DAN'S PAPERS, August 27, 2010 Page 36 www.danshamptons.com
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“Joey seemed to think it was a root cellar,” said Dorothy. “I honestly don’t know what to say about this,” said Richard Jr., as his father got on his hands and knees to dig with a hand trowel and dust. Someone posited that perhaps the property had been a dairy farm, and this was a structure to store milk. In the meantime, Jean Held was examining the bricks. “They are really bright orange. They put a lot of junk in them,” she said. “The blocky ones may be European.” “But they used this structure for what?” asked Richard Sr., from the ground level, digging and dusting. “Have you found out when people lived here?” “It was a pretty upscale spot,” said Richard
Jr. “It was a huge estate,” chimed in Charlie Brennan, typically a man of few words. “Have you ever seen those concrete steps across on the other road?” I had. In a neighbor’s yard, facing a different street, were steps that seemed stuck right into someone’s lawn. Charlie thought it was all a part of the same piece of property. The landowner built steps to the bay beach at different spots. And who might that landowner have been? The area I live in is now called North Haven Manor. But on old maps, it is called “Hawthorne Manor.” This could very well have been the homestead of Julian Hawthorne (1846-1934), the handsome, bon vivant son of novelist
Nathaniel Hawthorne (The Scarlet Letter). Julian attended Harvard where he excelled as a gymnast, swordsman and oarsman, then to Dresden University for civil engineering (he never received a degree). Julian Hawthorne worked for a few years in the New York City Docks Department, went abroad for 10 years, and met his wife to be, Miss May (“Minne”) Albertina Amelung. They married in New York in 1870, and Julian began writing his own novels in the decades that followed. According to Stacy’s calculations and research, he probably lived in North Haven in the 1880s. (One account reported that Julian was living on a farm on Long Island.) All of this made sense in terms of our findings. But the fact that this was the Hawthorne estate was not the hands down consensus of the collective of historians. Someone mentioned that this property was owned by the Corwins, who were dairy farmers. (There is a Corwin Street farther north, between Actor’s Colony and Ferry Road.) Someone else said a 1902 map identified the property as belonging to the Goodsells. We went back to the bricks, which Richard Sr. and Jean were categorizing. They pegged the flat ones as 1800s, post Revolutionary War. The blocky ones were most likely Civil War period. “What do you think about those colors?” Jean asked Richard Sr. “The closer they were to the fire, the redder they get,” he answered. By then, Tony and Joe had shown up. They all agreed that these most likely were not local bricks (like those made along Brick Kiln Road), which usually have an imprint. These had none. “The dark orange were imported from New England,” said Tony. Joe agreed, and pointed out that some of the bricks still had sweep marks from the brooms. Orange, with sweep marks pointed to New England as far as he was concerned. Joe also pointed out that these bricks had no char marks on them. Sniffing one, Tony agreed. Which meant this was not used as any sort of oven. We got back to what the structure was. Pointing to the fact that it was in an embankment, Tony felt it had to have been a root cellar. Richard Jr. pointed out that root cellars were never on the south side of a property, since that is the warmer side. And in fact, Hawthorne’s home was probably on the top of the hill; this spot would’ve been the north, and the opening to the structure itself faced North. Then Jean dropped the bomb. “I’d be interested to know what’s on the other side...” Tony picked up a shovel. Someone grabbed a small hoe. The bricks came down. It revealed that the back in fact was also two-bricks deep. And that side was built into the wall. Nothing else was found. I revealed a green plastic Lego box where I’d put in other bits and pieces that were unearthed. There was a broken piece of stemware (the bottom), definitely upscale. A (continued on page 38)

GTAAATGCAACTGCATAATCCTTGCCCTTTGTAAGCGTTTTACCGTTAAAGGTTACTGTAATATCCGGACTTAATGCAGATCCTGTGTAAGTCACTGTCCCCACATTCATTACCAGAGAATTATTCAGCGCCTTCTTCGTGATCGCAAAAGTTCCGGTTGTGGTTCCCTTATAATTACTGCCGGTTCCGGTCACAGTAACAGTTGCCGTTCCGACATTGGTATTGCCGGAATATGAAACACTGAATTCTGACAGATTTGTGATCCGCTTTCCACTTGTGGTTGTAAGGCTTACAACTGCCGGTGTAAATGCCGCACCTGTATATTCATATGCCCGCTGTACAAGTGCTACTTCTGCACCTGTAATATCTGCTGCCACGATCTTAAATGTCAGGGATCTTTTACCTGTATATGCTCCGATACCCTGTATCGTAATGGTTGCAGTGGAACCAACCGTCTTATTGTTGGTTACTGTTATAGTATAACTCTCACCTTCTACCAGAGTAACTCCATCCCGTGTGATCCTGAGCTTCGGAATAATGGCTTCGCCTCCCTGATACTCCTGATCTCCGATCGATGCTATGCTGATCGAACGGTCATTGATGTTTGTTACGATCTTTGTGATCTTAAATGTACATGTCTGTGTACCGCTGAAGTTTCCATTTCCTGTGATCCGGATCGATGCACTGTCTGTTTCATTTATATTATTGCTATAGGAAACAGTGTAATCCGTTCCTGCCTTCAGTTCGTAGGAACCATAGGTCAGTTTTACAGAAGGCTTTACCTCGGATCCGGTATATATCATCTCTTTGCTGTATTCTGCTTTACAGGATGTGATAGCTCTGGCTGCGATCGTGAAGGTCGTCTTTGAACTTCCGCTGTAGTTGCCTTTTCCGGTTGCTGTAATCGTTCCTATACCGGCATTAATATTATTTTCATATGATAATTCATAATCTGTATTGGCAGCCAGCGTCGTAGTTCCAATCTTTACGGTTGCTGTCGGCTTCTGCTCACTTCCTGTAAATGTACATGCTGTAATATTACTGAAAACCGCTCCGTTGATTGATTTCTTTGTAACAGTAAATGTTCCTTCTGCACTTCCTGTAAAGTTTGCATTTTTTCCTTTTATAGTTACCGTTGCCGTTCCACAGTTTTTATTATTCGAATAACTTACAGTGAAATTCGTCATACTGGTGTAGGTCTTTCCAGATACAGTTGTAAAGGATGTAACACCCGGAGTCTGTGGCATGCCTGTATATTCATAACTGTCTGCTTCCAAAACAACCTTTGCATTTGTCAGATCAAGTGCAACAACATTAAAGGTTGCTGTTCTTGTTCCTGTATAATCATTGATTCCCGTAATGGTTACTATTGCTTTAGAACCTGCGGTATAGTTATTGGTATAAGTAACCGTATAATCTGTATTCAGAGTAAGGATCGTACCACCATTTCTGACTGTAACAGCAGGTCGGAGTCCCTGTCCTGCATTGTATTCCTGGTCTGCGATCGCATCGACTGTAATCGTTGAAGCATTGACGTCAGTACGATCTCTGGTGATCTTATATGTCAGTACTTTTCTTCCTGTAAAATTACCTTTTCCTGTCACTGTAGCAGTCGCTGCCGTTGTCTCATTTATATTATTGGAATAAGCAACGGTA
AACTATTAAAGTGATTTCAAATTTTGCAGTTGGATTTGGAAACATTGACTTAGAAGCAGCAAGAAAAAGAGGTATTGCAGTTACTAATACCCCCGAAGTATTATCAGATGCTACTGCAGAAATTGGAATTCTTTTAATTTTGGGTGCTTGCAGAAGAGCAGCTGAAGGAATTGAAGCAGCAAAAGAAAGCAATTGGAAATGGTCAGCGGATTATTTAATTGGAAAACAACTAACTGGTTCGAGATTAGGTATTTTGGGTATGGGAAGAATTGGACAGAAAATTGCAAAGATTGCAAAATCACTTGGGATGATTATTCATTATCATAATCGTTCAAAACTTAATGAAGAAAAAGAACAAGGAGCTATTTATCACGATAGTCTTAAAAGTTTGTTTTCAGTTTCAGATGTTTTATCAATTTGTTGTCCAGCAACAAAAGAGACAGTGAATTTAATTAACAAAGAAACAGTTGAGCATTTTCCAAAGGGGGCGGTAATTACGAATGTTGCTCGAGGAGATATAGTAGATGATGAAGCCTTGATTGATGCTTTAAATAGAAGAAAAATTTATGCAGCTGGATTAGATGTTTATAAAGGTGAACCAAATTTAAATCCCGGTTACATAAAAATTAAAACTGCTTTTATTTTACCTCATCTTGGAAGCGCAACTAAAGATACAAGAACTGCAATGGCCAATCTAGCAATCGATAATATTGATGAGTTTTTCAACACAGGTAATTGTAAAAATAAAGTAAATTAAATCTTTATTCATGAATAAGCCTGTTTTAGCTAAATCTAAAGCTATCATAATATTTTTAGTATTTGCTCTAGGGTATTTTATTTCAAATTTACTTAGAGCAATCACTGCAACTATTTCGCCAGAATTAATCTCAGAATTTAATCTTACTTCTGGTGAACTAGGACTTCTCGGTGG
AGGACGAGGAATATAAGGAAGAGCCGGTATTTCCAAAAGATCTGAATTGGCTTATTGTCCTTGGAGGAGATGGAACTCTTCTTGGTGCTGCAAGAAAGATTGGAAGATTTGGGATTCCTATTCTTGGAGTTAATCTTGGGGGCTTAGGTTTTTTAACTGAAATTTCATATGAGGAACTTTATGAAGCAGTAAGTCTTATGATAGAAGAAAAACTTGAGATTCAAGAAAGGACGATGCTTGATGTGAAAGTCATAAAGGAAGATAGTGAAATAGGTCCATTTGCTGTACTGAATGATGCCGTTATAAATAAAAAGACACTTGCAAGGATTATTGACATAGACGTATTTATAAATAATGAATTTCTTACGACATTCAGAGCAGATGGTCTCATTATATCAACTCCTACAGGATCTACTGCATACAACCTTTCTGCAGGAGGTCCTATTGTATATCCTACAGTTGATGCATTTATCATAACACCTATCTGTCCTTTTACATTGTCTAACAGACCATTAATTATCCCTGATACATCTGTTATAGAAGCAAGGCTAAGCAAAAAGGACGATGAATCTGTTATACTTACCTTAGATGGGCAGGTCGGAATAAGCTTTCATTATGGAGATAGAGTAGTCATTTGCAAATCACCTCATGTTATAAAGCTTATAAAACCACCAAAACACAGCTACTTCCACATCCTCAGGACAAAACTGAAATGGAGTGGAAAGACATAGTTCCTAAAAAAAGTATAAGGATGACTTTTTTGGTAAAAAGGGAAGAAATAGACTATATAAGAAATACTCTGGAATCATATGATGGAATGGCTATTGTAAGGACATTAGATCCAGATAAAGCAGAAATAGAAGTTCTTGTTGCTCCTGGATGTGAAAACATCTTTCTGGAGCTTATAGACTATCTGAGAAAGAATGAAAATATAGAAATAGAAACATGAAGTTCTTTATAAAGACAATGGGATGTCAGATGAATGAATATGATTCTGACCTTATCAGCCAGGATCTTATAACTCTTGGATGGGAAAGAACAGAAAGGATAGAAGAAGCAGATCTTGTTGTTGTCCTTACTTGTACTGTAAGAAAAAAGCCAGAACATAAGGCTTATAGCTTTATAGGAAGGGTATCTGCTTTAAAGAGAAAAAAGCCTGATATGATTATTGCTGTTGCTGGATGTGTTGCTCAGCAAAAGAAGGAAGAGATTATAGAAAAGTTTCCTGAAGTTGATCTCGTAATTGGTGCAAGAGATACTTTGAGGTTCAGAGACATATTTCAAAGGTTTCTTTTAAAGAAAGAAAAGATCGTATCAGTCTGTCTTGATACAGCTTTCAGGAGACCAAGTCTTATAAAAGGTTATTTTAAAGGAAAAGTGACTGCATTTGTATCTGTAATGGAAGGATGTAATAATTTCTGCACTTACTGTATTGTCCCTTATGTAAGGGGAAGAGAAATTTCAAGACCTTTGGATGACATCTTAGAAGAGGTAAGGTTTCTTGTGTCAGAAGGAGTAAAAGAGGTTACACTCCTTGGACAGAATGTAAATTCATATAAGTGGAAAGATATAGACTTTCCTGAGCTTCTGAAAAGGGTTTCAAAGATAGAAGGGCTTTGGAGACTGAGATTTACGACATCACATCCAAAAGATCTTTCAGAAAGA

Published on Aug 27, 2010
Published on Aug 27, 2010
Dan's Papers, the 51-year-old bible of the Hamptons, is owned by Manhattan Media, a multi-media publishing company based in New York City,...